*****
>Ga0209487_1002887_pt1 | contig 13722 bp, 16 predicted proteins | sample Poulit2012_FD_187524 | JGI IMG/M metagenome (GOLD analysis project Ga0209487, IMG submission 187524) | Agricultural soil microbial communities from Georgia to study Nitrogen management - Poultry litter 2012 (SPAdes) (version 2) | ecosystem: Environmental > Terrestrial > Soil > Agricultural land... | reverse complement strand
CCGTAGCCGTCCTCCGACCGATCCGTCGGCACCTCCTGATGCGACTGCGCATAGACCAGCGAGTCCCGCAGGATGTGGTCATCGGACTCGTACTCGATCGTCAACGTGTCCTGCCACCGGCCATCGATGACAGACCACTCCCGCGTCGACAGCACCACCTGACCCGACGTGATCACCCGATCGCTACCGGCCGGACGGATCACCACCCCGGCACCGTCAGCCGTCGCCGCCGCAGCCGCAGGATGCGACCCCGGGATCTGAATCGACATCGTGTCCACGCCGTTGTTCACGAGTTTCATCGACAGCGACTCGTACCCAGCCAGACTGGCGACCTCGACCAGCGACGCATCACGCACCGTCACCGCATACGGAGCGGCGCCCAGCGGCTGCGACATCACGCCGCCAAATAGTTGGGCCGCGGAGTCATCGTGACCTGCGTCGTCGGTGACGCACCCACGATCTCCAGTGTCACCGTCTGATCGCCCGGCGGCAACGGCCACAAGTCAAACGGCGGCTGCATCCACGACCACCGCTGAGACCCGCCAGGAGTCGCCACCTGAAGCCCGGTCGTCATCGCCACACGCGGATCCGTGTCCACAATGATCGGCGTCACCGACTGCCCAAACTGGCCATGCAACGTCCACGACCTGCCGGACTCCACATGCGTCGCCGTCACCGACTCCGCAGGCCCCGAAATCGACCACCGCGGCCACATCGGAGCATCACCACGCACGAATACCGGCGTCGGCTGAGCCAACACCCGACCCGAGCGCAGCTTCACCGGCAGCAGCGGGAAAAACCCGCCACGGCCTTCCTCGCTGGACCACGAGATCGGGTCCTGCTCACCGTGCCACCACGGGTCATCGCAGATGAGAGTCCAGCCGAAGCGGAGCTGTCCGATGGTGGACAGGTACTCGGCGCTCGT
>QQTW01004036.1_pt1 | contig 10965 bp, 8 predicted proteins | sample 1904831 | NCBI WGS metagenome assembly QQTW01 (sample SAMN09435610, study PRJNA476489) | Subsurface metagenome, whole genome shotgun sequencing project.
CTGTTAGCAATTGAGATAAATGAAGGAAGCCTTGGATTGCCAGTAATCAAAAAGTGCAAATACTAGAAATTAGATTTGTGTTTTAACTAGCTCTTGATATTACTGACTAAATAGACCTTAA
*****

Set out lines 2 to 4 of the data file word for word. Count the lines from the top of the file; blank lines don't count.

CCGTAGCCGTCCTCCGACCGATCCGTCGGCACCTCCTGATGCGACTGCGCATAGACCAGCGAGTCCCGCAGGATGTGGTCATCGGACTCGTACTCGATCGTCAACGTGTCCTGCCACCGGCCATCGATGACAGACCACTCCCGCGTCGACAGCACCACCTGACCCGACGTGATCACCCGATCGCTACCGGCCGGACGGATCACCACCCCGGCACCGTCAGCCGTCGCCGCCGCAGCCGCAGGATGCGACCCCGGGATCTGAATCGACATCGTGTCCACGCCGTTGTTCACGAGTTTCATCGACAGCGACTCGTACCCAGCCAGACTGGCGACCTCGACCAGCGACGCATCACGCACCGTCACCGCATACGGAGCGGCGCCCAGCGGCTGCGACATCACGCCGCCAAATAGTTGGGCCGCGGAGTCATCGTGACCTGCGTCGTCGGTGACGCACCCACGATCTCCAGTGTCACCGTCTGATCGCCCGGCGGCAACGGCCACAAGTCAAACGGCGGCTGCATCCACGACCACCGCTGAGACCCGCCAGGAGTCGCCACCTGAAGCCCGGTCGTCATCGCCACACGCGGATCCGTGTCCACAATGATCGGCGTCACCGACTGCCCAAACTGGCCATGCAACGTCCACGACCTGCCGGACTCCACATGCGTCGCCGTCACCGACTCCGCAGGCCCCGAAATCGACCACCGCGGCCACATCGGAGCATCACCACGCACGAATACCGGCGTCGGCTGAGCCAACACCCGACCCGAGCGCAGCTTCACCGGCAGCAGCGGGAAAAACCCGCCACGGCCTTCCTCGCTGGACCACGAGATCGGGTCCTGCTCACCGTGCCACCACGGGTCATCGCAGATGAGAGTCCAGCCGAAGCGGAGCTGTCCGATGGTGGACAGGTACTCGGCGCTCGT
>QQTW01004036.1_pt1 | contig 10965 bp, 8 predicted proteins | sample 1904831 | NCBI WGS metagenome assembly QQTW01 (sample SAMN09435610, study PRJNA476489) | Subsurface metagenome, whole genome shotgun sequencing project.
CTGTTAGCAATTGAGATAAATGAAGGAAGCCTTGGATTGCCAGTAATCAAAAAGTGCAAATACTAGAAATTAGATTTGTGTTTTAACTAGCTCTTGATATTACTGACTAAATAGACCTTAA